My friend Christian told me that a friend of his worked on a project and it took him two years later to look through his own photos. I guess it's a process for one to detach themselves from such a personal experience. People can do it easily, and others, like me need fresh eyes to look at my photos... an outside perspective. Because damn, words cannot describe--nor can I explain, how these past few months---from the moment I decided to spend 6 months in the Philippines--and the hellos and goodbyes in between---to the moment I got back from my trip to Mexico. A chain of events all intertwined and woven together to create a tapestry so vivid in color and emotion.
The photos to the left aren't even photos from my project I've been working on about Filipino women, their struggle and resilience--- cause spending time with those women and their communities gripped my heart and will not let go... the post production part is the hardest... but these photos I've posted are threads of that same tapestry--- people whose names I may not remember, but whose eyes I've looked into. And being in countries where language may sometimes be a barrier, communicating through one's eyes and through one's smile conveys a lot. I love photography! The camera is almost an excuse for me to meet and learn from people. It's my tool of expression...
Photo taken by John Javellana
The Hellos and Goodbyes
I guess it is something one must get used to when being a journalist--- or just a traveler in general. The hellos and the goodbyes. Whether its the constant arrival and departing from family or friends at home, or the single hi and byes to people I photographed and lived with not knowing whether I will ever see them again, or the strangers who become friends along the way. It is definately bitter-sweet, but would I have it any other way?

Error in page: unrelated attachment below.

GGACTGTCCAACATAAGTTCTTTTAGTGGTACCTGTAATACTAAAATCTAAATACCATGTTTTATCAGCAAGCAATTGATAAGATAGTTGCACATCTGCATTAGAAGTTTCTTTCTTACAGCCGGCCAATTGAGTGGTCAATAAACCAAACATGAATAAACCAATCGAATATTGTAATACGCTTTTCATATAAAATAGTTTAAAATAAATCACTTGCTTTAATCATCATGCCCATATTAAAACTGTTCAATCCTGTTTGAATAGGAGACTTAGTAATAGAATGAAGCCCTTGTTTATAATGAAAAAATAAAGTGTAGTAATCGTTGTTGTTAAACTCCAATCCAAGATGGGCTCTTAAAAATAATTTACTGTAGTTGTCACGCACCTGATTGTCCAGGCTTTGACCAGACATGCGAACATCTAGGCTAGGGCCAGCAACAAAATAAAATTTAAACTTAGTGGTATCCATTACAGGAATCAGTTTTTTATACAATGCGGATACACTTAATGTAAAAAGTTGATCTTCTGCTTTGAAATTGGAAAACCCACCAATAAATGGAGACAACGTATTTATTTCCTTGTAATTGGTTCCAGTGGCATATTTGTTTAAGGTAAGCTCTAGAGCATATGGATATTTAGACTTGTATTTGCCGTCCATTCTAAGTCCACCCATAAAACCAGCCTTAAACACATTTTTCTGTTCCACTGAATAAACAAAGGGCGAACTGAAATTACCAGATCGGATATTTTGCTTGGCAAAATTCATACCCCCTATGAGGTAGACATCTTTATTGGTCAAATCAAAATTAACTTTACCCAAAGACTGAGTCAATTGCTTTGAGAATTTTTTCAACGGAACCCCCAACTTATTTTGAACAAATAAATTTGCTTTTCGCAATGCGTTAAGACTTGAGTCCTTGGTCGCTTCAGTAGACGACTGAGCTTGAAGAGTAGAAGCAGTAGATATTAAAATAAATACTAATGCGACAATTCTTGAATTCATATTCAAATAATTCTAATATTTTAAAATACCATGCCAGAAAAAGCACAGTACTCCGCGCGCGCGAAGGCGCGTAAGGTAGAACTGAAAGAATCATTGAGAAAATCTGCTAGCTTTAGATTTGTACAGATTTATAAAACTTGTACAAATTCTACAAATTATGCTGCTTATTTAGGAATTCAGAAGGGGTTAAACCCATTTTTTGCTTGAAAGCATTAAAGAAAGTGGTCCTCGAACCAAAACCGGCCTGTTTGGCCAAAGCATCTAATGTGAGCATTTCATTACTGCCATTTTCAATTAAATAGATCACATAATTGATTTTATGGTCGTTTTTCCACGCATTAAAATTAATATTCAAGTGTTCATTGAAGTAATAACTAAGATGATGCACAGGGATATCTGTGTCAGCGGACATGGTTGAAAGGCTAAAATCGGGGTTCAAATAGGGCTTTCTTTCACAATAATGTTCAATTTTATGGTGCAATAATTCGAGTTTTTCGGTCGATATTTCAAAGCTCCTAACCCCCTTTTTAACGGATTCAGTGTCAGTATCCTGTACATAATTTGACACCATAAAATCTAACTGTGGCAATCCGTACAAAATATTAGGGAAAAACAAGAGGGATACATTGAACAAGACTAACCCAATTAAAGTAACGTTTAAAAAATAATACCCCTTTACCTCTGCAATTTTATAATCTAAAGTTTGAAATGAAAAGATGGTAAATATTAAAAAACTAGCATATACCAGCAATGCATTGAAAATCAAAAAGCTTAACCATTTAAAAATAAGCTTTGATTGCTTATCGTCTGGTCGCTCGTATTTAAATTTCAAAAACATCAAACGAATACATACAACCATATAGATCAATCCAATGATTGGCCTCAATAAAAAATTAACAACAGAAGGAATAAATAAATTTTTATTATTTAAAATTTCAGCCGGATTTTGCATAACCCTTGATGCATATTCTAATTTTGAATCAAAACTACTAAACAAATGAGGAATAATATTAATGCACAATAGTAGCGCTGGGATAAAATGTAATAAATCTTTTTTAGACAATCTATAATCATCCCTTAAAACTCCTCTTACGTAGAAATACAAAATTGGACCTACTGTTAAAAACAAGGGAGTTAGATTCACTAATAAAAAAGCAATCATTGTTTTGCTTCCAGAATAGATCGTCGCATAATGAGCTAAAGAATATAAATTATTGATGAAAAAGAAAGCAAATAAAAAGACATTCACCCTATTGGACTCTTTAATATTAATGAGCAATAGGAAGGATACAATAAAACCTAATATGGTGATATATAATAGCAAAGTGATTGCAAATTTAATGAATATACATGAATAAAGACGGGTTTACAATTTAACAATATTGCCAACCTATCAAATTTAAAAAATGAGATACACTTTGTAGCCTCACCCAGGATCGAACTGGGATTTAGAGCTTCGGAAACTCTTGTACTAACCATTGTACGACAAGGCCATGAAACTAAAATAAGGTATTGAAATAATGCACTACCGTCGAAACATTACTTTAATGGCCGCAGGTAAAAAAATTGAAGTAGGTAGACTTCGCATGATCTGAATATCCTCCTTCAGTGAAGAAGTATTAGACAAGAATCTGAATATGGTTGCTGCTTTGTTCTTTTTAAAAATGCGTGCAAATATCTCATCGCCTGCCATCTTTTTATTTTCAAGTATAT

As I sit here in front of my computer, shunning the outside world, I contemplate the past year. I did a lot of moving and going... all in the name of trying to figure out if this is the lifestyle that I want. If you ever talk to a photojournalist who has been in the business for years, they will tell you that it is a lifestyle, a way of life---full of adventure, but also a lot of sacrifice and risks.
Going to workshops or meeting other photojournalists I got exposed to the lives of these people who pursue their passion and sacrifice a lot for what they believe in. It is definately inspiring... and it really is motivating. It is one of the things that keeps me going...But that's just HALF of root of the motivation--- the other half roots from the inspiring individuals who have stories to share and whose voices need to be heard. As a photographer, you are showing their world with the rest of the world...and to be part of that--- is amazing.
The godfather of photojournalism, Henri Cartier-Bresson wrote, "I believe that, through the act of living, the discovery of oneself is made concurrently with the discover of the world around us, but which can also be affected by us. A balance must be established between these two worlds-- the one INSIDE us and the one OUTSIDE us. As the result of a constant reciprocal process, both these worlds come to form a single one. AND IT IS THIS WORLD THAT WE MUST COMMUNICATE."
For anyone and everyone who has been part of this this soul awakening journey, thank you. NAMASTE...